One of the nation’s rising stars of landscape architecture shared the stirrings of a vision for what could become a Berkeley civic showcase—the Center Street Plaza.
Walter Hood, a professor and former chair of UC Berkeley’s Landscape Architecture Department as well as the head of his own design firm, presented ideas and listened to comments during a Monday afternoon meeting with a variety of civic activists and officials in the Gaia Building’s art center.
“It interests me to create a great public space in downtown Berkeley,” Hood said.
An architect whose works have been hailed by colleagues and by the New York Times, Hood has been retained at a fee of $150,000 by a group including Oakland resident Richard Register’s Ecocity Builders and Berkeley resident Elyce Judith to prepare what Berkeley’s planning director has called an “advocacy plan.”
There’s no guarantee the city will adopt Hood’s plan, but city officials who turned out for Monday’s gathering seemed impressed that an architect of his stature would be offering a design at no cost to the city.
With grants from the Mazer Foundation and several local donors, Hood will design an alternative vision for what has emerged as a central feature of two downtown planning efforts.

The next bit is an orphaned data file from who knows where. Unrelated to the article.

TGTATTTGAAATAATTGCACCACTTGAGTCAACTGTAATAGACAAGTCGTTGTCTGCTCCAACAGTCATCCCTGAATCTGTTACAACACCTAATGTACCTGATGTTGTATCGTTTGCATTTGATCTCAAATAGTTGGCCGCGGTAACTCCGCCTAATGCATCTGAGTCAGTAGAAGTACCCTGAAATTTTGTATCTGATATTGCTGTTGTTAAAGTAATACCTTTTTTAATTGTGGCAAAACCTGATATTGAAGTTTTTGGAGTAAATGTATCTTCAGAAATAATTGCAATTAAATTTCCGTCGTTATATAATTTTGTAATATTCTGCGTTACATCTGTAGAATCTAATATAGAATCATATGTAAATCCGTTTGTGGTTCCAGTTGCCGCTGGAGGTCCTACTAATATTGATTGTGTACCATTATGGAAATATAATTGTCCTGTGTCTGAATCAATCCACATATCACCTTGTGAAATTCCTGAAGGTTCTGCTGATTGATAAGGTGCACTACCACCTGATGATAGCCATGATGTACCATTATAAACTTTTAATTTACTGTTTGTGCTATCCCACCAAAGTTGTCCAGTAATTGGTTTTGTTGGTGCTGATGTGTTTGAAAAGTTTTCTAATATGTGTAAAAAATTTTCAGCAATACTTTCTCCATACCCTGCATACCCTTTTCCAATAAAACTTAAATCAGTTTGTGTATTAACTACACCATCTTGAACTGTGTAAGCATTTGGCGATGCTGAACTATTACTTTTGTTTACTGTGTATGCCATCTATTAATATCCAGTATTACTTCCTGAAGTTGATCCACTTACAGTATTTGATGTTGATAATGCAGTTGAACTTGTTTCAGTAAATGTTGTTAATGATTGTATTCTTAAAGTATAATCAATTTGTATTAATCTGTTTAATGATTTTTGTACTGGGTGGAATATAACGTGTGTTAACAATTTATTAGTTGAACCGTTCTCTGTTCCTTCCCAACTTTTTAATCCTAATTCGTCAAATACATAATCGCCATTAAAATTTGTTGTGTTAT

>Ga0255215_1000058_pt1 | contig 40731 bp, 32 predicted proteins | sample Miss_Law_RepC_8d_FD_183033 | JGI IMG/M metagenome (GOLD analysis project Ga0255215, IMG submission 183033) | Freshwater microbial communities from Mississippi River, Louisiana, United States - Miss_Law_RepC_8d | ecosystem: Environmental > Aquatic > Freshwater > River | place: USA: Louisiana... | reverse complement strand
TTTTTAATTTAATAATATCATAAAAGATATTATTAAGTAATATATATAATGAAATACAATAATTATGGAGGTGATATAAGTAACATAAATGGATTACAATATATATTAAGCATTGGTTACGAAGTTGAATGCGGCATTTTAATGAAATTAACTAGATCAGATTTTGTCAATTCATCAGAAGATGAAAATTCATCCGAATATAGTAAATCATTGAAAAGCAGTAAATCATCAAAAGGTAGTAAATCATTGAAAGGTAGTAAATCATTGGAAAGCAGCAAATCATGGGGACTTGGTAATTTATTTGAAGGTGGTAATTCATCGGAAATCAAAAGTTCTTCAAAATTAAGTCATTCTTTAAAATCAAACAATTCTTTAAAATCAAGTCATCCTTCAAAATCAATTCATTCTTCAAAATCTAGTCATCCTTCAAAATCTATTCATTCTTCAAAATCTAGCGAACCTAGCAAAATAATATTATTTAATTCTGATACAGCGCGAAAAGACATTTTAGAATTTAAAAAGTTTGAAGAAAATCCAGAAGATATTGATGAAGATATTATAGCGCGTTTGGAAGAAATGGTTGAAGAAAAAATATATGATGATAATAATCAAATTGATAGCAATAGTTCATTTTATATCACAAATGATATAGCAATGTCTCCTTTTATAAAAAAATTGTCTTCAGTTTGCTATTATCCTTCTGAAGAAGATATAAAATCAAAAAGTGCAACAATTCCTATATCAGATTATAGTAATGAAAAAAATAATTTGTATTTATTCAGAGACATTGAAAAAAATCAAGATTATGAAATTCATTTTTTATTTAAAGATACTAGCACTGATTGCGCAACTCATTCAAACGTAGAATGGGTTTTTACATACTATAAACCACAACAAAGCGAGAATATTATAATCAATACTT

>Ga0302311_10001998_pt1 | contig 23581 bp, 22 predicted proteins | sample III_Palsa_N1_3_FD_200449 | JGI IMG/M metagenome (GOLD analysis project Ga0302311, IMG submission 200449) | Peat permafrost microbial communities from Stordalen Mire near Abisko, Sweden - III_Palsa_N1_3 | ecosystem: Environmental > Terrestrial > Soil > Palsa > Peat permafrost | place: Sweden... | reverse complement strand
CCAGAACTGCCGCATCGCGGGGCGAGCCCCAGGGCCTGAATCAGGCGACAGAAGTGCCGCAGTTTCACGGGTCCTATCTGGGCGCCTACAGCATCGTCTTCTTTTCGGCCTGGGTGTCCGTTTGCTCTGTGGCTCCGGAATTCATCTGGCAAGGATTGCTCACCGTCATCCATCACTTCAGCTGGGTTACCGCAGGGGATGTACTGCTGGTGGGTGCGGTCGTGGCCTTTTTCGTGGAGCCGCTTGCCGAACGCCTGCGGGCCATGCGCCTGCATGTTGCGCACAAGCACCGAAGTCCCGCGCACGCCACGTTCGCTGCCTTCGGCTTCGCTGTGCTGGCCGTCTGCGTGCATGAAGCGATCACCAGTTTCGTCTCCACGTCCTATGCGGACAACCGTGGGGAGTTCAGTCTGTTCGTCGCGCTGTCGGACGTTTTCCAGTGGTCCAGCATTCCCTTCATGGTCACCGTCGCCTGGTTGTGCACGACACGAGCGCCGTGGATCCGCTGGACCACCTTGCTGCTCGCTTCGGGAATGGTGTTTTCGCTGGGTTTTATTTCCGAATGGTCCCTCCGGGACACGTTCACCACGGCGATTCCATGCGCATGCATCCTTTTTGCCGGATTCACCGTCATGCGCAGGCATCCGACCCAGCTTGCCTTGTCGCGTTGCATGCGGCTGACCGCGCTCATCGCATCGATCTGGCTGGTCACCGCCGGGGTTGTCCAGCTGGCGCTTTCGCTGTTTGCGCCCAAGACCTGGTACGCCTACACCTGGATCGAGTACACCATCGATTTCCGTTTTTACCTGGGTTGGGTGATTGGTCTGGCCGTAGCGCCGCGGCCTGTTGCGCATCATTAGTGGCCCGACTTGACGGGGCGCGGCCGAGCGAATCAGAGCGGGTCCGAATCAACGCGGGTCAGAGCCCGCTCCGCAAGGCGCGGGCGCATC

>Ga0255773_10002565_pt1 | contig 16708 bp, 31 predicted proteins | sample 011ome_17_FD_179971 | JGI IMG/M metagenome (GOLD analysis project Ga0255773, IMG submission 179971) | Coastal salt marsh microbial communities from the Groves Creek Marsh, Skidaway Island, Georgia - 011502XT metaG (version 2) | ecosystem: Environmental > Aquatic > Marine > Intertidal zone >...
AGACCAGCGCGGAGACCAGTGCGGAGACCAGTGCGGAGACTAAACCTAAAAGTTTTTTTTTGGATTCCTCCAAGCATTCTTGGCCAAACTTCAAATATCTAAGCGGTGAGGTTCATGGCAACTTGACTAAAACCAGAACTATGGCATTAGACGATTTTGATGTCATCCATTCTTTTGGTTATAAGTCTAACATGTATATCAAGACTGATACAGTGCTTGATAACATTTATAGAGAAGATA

Both the city UC Hotel Task Force and the current effort by the Downtown Area Plan Advisory Committee (DAPAC) have floated the notion of transforming the block of Center Street between Oxford Street and Shattuck Avenue into a visionary public space.
Richard Register and Kirstin Miller of Ecocity Builders, advocates of the proposal to restore a stretch of Strawberry Creek as a centerpiece of a pedestrian plaza, introduced Hood at a gathering attended by Berkeley elected and appointed civic leadership.
“I got involved with the Urban Creek Council very early on,” said Hood, an affable speaker hailed as a genius by DAPAC Chair Will Travis.
A long-time East Bay resident, Hood said that one of the area’s most compelling features is the presence of the skyline of the hills, a constant feature that literally grounds the observer in relation to the landscape.
“Out here, we are in this environment where the hills are visible,” he said, and the challenge of the design is to integrate the experience of the hills, the creek, the buildings, while tying in the transit features of the bus and BART plaza that anchor the block across Shattuck Avenue.
“I am less into aesthetics than anything else,” he said. “If I can come back at the end of the day and see people doing something I didn’t expect, I know I’ve been successful.”
While one of his most famous designs, in collaboration with Swiss architects Herzog and de Meuton, has been the landscape and gardens of San Francisco’s De Young Museum, it was his creation at Splash Pad Park in Oakland which has won kudos both from passersby and New York Times writer Patricia Leigh Brown.
Hood said he hopes to create a space where public events can be held, while allowing each visitor—whether intentional or simply passing through—to find a space of his or her own.